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In January 1997 Jeffrey began having problems walking. We took him to see his

pediatrician whom immediately ordered x-rays. The next day we were told x-rays

showed nothing. Lab tests were then performed to see if he had a muscular disorder.

Those tests were negative.

By March 1997 Jeffrey had lost more previously acquired

skills. Where once he could lift a cup with one hand and

drink, it now took both hands. The Friday before Easter

1997 he started having seizures. Our neurologist at the

time whom told us that Jeffrey was just learning disabled

was out of town. Fortunate for us the neurologist on call

got us to the hospital for immediate testing.

A geneticist came and spoke with us. He and the neurologist

informed us that they were going to run tests for genetic

disorders. All came back negative. Then the geneticist informed

us that there was one last test we could have done. It was a

blood test for Infantile Batten Disease. Which was still at the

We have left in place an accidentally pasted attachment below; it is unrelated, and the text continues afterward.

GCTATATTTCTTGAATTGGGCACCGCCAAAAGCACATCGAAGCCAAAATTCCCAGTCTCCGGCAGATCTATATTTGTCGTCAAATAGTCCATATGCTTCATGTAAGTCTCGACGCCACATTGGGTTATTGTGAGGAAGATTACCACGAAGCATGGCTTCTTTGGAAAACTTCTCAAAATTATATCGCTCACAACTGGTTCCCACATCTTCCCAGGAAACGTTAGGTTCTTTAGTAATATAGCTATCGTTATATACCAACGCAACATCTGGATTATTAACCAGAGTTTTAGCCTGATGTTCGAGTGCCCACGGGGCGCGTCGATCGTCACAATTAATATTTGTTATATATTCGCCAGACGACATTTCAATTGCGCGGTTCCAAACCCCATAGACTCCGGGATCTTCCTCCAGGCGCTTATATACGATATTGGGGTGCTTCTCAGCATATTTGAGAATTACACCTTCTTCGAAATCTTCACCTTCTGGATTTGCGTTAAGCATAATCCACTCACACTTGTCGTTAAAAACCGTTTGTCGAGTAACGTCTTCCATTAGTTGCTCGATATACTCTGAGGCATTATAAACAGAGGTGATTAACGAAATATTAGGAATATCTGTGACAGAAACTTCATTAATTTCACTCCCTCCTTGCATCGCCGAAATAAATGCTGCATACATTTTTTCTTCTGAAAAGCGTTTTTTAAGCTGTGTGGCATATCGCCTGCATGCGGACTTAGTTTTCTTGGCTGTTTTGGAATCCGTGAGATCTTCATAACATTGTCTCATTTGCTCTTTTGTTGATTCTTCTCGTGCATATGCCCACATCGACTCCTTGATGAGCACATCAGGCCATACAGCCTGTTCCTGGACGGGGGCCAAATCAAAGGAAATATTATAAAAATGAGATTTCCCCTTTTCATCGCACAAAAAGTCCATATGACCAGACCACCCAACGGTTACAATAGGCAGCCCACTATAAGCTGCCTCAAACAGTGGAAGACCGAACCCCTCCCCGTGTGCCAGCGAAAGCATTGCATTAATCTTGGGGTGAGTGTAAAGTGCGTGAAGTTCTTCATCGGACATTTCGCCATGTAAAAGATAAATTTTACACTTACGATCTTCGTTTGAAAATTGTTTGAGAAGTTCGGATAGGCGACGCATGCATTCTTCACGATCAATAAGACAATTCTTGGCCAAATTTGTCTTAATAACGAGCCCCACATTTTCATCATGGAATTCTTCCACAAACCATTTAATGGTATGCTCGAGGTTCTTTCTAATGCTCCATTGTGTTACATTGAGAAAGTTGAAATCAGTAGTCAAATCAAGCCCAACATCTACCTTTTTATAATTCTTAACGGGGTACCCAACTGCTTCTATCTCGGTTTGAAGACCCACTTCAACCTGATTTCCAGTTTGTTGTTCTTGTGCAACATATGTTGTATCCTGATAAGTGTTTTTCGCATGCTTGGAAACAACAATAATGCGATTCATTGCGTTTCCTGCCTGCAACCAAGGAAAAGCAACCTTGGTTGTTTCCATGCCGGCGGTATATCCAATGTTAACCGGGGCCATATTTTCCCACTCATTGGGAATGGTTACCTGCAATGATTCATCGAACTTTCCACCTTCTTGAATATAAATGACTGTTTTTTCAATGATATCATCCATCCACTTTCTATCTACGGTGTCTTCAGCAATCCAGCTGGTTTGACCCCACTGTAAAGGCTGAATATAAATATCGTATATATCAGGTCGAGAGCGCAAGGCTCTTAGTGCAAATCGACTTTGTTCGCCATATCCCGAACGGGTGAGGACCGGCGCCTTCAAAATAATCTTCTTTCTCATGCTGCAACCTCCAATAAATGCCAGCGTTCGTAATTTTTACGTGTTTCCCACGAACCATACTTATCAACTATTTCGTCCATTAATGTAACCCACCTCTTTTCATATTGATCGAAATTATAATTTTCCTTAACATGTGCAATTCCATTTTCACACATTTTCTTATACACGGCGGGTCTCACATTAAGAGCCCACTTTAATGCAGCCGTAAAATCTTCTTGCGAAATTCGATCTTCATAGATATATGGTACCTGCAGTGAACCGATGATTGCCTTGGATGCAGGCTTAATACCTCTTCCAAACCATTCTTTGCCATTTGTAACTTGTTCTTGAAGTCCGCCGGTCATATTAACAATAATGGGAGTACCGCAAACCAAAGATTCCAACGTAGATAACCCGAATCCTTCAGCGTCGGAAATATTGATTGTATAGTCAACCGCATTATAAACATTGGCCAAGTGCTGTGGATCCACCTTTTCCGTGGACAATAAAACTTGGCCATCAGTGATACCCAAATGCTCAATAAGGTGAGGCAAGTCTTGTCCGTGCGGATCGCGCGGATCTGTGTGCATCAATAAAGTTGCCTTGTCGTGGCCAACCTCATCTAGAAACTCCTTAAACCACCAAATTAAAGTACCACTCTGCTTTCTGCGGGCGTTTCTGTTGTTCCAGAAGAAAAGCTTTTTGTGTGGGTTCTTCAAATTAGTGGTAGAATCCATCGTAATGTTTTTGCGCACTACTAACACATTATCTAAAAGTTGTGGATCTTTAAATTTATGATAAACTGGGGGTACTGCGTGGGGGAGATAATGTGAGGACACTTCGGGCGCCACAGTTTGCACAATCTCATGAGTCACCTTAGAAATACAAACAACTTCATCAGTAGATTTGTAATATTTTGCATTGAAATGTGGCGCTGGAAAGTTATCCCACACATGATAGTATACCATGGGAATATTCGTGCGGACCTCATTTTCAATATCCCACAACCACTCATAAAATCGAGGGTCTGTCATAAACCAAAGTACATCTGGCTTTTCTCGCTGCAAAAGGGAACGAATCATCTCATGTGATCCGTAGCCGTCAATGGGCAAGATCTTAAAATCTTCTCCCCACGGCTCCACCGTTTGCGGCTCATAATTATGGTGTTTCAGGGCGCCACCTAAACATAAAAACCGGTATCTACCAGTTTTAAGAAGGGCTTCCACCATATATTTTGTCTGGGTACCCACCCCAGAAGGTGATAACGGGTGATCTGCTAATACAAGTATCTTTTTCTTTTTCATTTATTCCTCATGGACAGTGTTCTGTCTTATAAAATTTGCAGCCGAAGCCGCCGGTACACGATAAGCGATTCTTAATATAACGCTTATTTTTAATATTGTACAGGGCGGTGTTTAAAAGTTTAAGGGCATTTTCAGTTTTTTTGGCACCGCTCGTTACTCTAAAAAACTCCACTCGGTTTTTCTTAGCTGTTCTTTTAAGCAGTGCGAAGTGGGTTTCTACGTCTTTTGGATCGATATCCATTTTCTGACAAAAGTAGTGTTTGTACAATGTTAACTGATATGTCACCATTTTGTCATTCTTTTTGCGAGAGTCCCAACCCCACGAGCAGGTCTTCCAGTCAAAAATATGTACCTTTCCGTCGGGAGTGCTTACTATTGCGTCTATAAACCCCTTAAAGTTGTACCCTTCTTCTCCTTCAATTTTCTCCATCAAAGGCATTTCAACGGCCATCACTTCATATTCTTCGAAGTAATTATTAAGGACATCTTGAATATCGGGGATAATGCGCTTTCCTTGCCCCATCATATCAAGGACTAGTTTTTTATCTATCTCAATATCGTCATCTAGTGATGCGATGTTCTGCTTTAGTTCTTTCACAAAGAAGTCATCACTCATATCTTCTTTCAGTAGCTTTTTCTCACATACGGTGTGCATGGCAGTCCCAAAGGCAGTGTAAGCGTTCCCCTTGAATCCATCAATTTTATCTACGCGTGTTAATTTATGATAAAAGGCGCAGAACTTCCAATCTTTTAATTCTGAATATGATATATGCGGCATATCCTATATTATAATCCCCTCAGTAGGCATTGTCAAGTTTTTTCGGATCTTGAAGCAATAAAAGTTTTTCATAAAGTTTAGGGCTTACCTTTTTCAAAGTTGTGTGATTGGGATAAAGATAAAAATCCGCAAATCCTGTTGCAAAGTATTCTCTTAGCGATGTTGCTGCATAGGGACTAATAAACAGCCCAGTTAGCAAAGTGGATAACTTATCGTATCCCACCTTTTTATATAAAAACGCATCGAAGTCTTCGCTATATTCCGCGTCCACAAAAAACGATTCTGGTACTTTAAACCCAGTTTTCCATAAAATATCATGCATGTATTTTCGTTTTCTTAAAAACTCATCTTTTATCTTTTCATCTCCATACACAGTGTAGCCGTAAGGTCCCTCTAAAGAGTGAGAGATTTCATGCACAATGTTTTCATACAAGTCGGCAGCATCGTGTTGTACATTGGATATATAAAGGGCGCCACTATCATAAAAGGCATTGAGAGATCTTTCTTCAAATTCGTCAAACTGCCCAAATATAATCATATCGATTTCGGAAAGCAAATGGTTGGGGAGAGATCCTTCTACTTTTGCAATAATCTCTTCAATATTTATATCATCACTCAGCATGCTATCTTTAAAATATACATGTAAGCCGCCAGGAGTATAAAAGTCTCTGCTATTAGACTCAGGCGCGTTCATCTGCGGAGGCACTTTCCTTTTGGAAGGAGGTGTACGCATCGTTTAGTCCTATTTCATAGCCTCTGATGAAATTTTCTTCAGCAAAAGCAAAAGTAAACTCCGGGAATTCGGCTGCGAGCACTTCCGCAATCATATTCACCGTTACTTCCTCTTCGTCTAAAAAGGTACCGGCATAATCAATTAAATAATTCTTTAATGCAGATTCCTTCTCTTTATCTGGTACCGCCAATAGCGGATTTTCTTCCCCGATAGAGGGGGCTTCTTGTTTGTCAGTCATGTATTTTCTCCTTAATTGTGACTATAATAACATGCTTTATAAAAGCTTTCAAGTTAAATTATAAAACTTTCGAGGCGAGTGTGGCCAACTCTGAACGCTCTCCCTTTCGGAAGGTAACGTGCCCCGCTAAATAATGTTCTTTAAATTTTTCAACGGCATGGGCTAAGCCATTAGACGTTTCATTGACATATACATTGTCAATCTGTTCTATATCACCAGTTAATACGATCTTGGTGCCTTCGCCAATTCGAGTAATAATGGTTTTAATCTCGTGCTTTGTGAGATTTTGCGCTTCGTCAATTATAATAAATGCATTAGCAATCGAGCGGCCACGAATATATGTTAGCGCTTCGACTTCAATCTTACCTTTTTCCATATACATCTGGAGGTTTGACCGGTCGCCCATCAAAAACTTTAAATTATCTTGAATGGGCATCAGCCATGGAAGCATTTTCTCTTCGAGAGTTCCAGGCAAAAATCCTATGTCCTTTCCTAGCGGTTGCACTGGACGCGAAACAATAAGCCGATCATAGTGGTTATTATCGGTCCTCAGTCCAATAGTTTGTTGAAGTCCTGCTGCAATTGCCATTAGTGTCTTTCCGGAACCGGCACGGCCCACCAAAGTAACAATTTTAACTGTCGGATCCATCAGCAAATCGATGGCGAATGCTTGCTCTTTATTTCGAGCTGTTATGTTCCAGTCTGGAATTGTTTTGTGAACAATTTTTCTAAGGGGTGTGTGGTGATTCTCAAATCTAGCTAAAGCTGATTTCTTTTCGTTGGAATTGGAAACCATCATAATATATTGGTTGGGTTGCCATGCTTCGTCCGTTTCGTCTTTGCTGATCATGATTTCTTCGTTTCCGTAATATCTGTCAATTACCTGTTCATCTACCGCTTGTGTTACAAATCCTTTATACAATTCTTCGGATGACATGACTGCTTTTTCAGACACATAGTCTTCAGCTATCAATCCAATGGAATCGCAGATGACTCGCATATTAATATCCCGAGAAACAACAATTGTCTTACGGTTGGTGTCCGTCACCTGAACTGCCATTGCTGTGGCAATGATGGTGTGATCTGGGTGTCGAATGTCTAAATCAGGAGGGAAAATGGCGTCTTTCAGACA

time experimental. The neurologist told us if he didn't have

Infantile Batten Disease then Jeffrey had something either more

rare or unknown.

May 30, 1997 we were given the official diagnosis of Infantile

Batten Disease. It was honestly not a shock for us. We remained

calm until getting home, where the words finally kicked in.

Infantile Batten Disease is a progressive neurological

disorder.Both parents must carry the defective gene.

Symptoms associated with this disease include loss of

previously acquired skills,seizures,blindness. As well

as other problems. Onset of this disease varies. Generally

between 6 months and of two years of age. The disease

progresses very quickly. Often the child becomes somewhat

comatose in later stages. It has been documented that the

averages ages of death is 5-6 years of age. But there is

no defanite on this.Each child, each case is different.

Jeffrey is now seven years old and has had many problems.

He is fed by g-tube and takes several medications for various

things. He is blind and totally unable to move voluntarily.

Nor is he able to speak or cry. There are times we get alittle

smile or coo from him. Those are very treasured and special.

Hospice comes in and checks on him weekly. They are a

wonderful organization to have.

For more information contact:

Batten's Disease Support and Research Association

2600 Parsons Avenue

Columbus, Ohio 43207 1-800-448-4570